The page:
A good question for those ticked off by the way the Church has, over the last 50 years, handled pervert priests is how many heads do we want to roll. The Dallas Morning News reported last June that 2/3 of the current US bishops have participated in the seemingly universal policy of playing musical chairs with perverts. Should they all be made to walk the plank?
I think, for prudential reasons, we don't need to go that far. Any bishop who actually abused any minor himself should, of course, go. Cardinal Law, who oversaw the worst of the cover-ups, is gone. Bishop McCormack, who has done the same thing in New Hampshire, and, as the man who knew all the secrets in the Archdiocese of Boston for a decade was primarily responsible for all the cover-ups attributed to Law, should also go. Bishop Daily in Brooklyn, who as a Boston administrator was also deeply implicated in the Boston cover-ups, has turned 75 and handed in his resignation as required by canon law. So dealing with him is easy. Among other Boston alumni, Bishop Banks seems to have been less culpable here. Bishop D'Arcy comes across in some documents as on the right side, if not a profile in courage.
Weakland being out is a very good thing for conservative Catholics in general. The fact that he was a pervert himself was just icing on the cake. Likewise, on general principles, I would like to see Cardinal Mahony gone. The fact that he is a colossal hypocrite, who was going to try to force Law out of office, when he had done the same things, including sheltering a pervert in his own rectory, is a convenient reason for forcing him out. But the real reason he should go is that his influence on West Coast Catholicism is terrible. I think of him as the Shelby Spong of American Cardinals. Any reason to rid the American Church of this turbulent liberal is good enough. I still wonder if he was the Cardinal the New York Times staff was ready to out last year, before their editors spiked the story.
But after that? I must admit that my own bloodthirstiness drops off after Law, McCormack, Daily, Weakland, and Mahony are put out of our misery. Two-fifths of that job is done. One more (Daily) is pending. The pressure on McCormack is growing, and he probably will be gone before the end of this year. Let us hope that events on the West Coast develop to push Mahony out as well (after all, if the "most conservative of the American Cardinals" has stepped down, wouldn't it be just to see the most liberal also walk the plank for pulling the same crap?).
Should the rest of the bishops get a free pass? No. They need to hear from the fatihful how despicable these acts were. But I also don't think they need to be forced from office over this. After all, this is not unremitting war on the structure of the Church, but limited war on various individuals within the hierarchy. Many of these other bishops have moved a pervert or two, nothing like the massive scale on which this was done in Boston. They need some public criticism, and they need to offer individual public apologies. Most of that has been done. With new policies in place, they just need to make sure that they are, in all cases, followed. Most of these bishops are company men, who will do as they are told, or at least go through the motions. While that is hardly the same as having a couple of hundred Vianneys, Bonifaces, and Bellarmines at the head of the Church, it is better than nothing. Duly chastened, it will be possible for them to get back to business, hopefully not as usual, but with a renewed sense of evangelical mission and orthdoxy. The hoped-for fall of Mahony will help that.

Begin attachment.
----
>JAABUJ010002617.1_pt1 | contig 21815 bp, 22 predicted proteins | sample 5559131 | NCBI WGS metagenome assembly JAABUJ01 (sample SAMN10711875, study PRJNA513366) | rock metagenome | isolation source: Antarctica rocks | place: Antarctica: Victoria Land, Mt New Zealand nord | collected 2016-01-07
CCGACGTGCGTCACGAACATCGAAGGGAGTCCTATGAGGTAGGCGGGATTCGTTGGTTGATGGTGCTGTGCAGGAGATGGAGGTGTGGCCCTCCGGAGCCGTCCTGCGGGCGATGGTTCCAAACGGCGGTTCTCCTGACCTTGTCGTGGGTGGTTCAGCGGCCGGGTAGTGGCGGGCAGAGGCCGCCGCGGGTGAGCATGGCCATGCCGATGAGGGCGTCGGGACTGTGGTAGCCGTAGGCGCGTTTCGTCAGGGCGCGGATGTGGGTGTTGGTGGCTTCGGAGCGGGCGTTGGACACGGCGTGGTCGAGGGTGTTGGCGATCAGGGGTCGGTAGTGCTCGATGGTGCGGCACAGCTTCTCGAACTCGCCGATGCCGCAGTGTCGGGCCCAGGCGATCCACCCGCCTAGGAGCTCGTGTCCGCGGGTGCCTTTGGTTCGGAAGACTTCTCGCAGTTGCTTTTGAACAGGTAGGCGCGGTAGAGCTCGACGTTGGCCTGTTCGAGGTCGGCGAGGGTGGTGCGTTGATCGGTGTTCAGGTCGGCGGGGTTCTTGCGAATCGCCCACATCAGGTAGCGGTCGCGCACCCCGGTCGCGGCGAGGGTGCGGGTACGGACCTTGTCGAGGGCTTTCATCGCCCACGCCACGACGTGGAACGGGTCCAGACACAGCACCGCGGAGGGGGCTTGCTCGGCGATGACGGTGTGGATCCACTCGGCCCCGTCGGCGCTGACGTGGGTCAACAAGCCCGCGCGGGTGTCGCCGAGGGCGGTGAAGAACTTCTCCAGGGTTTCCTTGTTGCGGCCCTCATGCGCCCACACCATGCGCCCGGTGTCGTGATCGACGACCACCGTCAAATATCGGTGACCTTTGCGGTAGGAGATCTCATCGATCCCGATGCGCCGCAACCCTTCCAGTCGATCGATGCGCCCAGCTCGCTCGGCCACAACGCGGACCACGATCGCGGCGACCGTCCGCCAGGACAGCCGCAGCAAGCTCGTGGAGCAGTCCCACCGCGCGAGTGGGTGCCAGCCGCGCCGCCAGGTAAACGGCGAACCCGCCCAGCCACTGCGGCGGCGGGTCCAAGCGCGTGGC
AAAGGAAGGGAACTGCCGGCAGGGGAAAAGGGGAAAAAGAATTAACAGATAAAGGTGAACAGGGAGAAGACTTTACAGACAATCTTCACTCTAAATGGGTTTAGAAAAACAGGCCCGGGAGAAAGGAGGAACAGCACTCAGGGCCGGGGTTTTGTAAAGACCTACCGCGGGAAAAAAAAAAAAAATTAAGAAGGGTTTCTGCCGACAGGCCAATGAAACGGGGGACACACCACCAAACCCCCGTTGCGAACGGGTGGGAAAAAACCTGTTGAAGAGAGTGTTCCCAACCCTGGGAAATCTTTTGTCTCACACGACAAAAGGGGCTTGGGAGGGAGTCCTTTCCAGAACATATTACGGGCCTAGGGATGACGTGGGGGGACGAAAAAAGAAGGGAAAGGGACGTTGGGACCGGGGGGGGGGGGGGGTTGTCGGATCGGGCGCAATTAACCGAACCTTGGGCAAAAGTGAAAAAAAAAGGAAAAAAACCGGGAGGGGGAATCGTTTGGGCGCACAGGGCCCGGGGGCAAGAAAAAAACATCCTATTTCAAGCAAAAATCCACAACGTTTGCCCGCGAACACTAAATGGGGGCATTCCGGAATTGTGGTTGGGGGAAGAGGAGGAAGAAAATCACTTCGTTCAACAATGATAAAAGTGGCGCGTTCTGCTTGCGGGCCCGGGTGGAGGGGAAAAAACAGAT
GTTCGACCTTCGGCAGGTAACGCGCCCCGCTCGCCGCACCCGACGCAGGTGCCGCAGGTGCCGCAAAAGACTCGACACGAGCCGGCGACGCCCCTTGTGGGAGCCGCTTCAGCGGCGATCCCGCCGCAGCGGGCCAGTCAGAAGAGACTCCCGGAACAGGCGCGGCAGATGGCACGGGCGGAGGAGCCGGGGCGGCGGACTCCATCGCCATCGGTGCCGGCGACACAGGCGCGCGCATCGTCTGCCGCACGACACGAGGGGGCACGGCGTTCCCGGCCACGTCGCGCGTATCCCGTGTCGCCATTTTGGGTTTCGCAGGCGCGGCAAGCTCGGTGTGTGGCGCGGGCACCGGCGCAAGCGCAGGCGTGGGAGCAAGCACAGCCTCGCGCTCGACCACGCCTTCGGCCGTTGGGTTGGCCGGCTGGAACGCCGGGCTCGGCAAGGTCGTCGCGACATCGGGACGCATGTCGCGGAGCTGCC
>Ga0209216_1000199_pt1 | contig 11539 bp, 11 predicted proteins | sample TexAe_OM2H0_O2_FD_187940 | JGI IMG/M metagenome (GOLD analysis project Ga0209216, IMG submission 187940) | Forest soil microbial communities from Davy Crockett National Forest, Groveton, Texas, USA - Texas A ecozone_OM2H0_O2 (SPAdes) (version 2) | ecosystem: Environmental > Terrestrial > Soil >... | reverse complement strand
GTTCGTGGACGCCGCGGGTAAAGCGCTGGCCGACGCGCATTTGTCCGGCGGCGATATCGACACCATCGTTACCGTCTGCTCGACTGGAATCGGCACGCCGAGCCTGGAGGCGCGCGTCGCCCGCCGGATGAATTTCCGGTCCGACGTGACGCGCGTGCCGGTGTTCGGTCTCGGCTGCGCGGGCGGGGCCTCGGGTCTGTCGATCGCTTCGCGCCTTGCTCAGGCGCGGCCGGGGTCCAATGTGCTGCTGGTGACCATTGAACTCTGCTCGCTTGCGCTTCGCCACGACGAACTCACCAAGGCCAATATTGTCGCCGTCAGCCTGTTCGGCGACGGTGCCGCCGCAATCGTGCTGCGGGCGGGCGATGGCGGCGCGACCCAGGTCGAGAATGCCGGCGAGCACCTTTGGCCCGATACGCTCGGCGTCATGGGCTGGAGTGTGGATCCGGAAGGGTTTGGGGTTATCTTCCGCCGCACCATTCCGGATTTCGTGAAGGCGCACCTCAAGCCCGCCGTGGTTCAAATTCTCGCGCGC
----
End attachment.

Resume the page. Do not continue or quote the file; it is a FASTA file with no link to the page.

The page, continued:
It is time to start looking past the perverts and their aiders and abetters in the hierarchy. We have a Church to preserve. Once we are rid of all of the five worst, it will be a Church worth defending once again. The structure of traditional belief and devotion must be preserved. There are plenty of little battles to fight against reforming liturgists, wreckovators, liturgical music people whose last names begin with "H", VOTF types, CFFC creeps, Father FiddlewiththeMass, Sister Womyn Libber, and Professor MightaswellbeaUnitarian. The good news is that, as of now, the Vatican is a mighty ally in most of these battles.
The tools of counter-reform are beginning to be seen for what they can do.
*The Priestly Fraternity of Saint Peter, reconciling the Latin Mass with the modern Church, is part of it. Hopefully, it will undercut the schismatic Pius X Society, and bring us new allies on the right, ready to roll up their sleeves and fight it out at the parish council level.
*Traditional hymnals like Saint Michael's and the Adoremus Hymnal are available to restore Catholic sacred music.
*Michael Rose has alerted us to the problems that faced the seminaries, and has given us a good primer on how to re-redesign our churches.
*Under Vatican orders, the Novus Ordo is being revised to make it more faithful to the Latin.